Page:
“See, I am coming soon…I am the Alpha and the Omega…the beginning and the end.”
“As you have sent me into the world, so I have sent them into the world…may they be one that the world may know that you have sent me and have loved them even as you have loved me.”
Living through this pandemic is like walking on a tight-rope. Having left the security of what was “normal” we traverse a dangerously narrow path towards an uncertain future. At any time, we could lose our balance between saving lives and saving the economy, and so fall into the abyss. We are only part of the way, but some are already starting to run in the hope of reaching the other side more quickly, while others take more care, trying to keep balance and not fall. But we all act in the hope that we will survive and arrive safely in the end.
But is it not true that we always live between past certainties and future uncertainties? When we are born, we leave the security of the womb, pass through a narrow gate into life, and begin a journey into the unknown. Along the way we also experience death – the death of grandparents, parents, family, and friends, and become aware that we also and always live under its shadow. We try not to be morbid and even joke about death, but we cannot escape its reality. Death stares us in the face even when we turn our faces away. That is part of being human, and even if in Christ we have “eternal life,” life in its fullness.
In the ninth century the Emperor Charlemagne divided history into two parts: BC (“before Christ) and AD (anno Domini, the “year of the Lord,” that is, the birth of Christ). As Western Christendom expanded across the globe, BC and AD became universal even if countries, like China, still observe their own calendar. For that reason, some scholars today speak of BCE (before the Christian era). Now some people are even saying that in future BC will stand for “before Covid-19” and, I guess, AP will mean after the pandemic. Certainly, living in lockdown has not only felt like walking on a tightrope from certainty to uncertainty, but living “between the times”; between the start of the pandemic and its anticipated end.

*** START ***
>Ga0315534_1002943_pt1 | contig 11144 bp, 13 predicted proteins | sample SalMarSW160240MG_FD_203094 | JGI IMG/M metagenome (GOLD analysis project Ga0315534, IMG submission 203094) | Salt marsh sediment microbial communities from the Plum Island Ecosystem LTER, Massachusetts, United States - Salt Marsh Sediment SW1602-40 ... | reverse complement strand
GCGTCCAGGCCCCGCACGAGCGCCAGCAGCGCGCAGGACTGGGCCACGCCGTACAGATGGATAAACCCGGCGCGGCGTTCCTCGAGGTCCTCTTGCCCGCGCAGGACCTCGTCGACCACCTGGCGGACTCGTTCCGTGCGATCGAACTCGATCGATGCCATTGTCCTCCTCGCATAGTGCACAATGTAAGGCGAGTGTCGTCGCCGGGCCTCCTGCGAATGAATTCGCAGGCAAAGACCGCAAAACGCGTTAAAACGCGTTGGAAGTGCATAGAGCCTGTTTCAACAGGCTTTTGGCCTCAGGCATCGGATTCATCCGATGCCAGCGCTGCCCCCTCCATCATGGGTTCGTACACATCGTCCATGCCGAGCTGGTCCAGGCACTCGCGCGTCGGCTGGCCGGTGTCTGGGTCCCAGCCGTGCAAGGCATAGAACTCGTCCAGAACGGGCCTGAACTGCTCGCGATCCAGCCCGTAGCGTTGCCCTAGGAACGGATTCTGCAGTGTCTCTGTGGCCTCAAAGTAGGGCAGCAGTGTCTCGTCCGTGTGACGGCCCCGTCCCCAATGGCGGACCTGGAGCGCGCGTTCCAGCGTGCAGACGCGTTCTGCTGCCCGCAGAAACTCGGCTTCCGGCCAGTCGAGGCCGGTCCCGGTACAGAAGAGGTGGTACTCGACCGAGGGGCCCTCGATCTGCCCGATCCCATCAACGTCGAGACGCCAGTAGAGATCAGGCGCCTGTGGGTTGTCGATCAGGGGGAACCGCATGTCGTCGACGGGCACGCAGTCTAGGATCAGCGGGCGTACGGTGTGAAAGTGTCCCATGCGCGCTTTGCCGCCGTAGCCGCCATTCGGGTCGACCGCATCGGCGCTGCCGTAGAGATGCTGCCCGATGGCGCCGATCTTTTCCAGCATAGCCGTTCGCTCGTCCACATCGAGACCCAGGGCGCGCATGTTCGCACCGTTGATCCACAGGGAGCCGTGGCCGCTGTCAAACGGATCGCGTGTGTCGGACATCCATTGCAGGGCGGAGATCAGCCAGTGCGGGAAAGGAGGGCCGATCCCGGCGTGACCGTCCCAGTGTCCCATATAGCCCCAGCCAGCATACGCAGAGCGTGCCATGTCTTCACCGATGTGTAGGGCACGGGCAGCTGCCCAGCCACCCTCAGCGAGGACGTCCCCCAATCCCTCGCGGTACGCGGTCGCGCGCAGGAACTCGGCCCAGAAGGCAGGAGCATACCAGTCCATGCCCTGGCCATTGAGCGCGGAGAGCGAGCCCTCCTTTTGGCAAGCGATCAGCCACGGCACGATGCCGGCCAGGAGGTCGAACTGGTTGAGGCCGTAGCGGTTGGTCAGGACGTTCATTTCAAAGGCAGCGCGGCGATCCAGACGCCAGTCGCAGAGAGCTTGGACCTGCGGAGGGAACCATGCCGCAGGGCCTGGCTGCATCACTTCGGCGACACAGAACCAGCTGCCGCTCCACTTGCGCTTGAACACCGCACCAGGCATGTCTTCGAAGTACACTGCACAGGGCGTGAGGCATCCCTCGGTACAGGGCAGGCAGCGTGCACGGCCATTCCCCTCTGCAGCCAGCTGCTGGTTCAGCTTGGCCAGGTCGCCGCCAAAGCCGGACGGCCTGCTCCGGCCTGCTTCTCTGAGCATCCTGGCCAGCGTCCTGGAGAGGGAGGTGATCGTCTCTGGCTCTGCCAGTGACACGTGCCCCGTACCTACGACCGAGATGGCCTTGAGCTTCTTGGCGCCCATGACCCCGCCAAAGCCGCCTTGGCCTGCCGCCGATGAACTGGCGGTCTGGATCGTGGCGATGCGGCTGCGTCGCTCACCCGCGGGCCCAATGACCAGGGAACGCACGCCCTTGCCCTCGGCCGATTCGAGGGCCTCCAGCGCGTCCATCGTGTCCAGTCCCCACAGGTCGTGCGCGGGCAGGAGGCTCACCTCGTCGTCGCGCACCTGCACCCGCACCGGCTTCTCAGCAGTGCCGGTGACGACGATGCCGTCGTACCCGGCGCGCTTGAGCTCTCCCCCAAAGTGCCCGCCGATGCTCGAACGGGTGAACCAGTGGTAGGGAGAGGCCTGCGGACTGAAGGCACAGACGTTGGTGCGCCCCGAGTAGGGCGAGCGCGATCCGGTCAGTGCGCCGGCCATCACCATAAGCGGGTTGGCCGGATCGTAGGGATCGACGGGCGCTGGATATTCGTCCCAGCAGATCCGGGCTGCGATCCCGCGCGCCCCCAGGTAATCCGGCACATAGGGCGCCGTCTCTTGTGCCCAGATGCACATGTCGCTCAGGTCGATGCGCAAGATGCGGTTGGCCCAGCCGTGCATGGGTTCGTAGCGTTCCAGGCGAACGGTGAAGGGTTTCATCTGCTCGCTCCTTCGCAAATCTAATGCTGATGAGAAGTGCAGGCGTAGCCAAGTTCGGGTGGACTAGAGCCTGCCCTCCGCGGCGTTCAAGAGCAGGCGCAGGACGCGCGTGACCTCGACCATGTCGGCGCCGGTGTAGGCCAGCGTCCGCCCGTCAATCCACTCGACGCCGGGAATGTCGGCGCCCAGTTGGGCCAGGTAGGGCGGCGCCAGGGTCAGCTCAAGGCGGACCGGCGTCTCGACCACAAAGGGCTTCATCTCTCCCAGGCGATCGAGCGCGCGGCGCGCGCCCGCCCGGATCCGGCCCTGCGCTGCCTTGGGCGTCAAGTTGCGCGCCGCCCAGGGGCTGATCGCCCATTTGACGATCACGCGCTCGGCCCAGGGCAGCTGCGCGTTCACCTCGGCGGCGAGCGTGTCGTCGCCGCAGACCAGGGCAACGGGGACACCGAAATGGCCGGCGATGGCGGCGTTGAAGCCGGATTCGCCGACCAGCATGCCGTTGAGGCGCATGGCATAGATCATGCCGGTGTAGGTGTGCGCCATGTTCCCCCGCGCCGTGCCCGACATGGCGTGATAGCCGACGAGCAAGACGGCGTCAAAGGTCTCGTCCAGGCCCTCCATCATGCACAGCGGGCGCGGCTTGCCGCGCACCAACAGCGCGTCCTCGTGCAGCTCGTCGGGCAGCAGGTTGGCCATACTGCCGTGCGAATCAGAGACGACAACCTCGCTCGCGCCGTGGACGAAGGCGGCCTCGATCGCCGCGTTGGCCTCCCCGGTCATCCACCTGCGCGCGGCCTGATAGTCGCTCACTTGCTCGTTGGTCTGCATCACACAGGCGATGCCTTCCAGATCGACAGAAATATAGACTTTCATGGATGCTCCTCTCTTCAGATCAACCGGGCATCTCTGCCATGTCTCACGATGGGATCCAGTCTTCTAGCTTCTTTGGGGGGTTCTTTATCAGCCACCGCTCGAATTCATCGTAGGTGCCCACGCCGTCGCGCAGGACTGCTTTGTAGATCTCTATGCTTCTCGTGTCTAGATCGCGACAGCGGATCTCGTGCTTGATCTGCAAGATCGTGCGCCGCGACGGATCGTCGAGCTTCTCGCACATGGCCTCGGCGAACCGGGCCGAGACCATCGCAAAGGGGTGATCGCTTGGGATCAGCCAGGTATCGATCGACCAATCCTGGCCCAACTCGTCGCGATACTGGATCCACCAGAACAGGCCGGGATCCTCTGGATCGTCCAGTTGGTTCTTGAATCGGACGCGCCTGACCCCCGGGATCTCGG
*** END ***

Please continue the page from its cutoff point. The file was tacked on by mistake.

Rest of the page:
The first Christians also believed they were living “between the times,” but for them it was between the time of Christ’s resurrection, and his promised return which, as the book of Revelation (written during a time of great persecution) indicates, they believed would be soon. But whether soon or not, as it transpired, the question for them was not only about when the end would occur, but how they were to live in the mean-time in anticipation of the coming of God’s kingdom on earth. That is, living in the hope that God’s justice and peace would “cover the earth as the waters cover the sea.” (Habakkuk 2:14) Living and acting in such hope became, in fact, the motivation for Christian witness. As Christians broke bread in anticipation of Christ’s coming again, so they went into the world to proclaim the good news of God’s redemptive love for the world. The time “between the times” became the time of mission (“missio” Latin for “being sent.). And that remains true for us during this time of the Corona pandemic.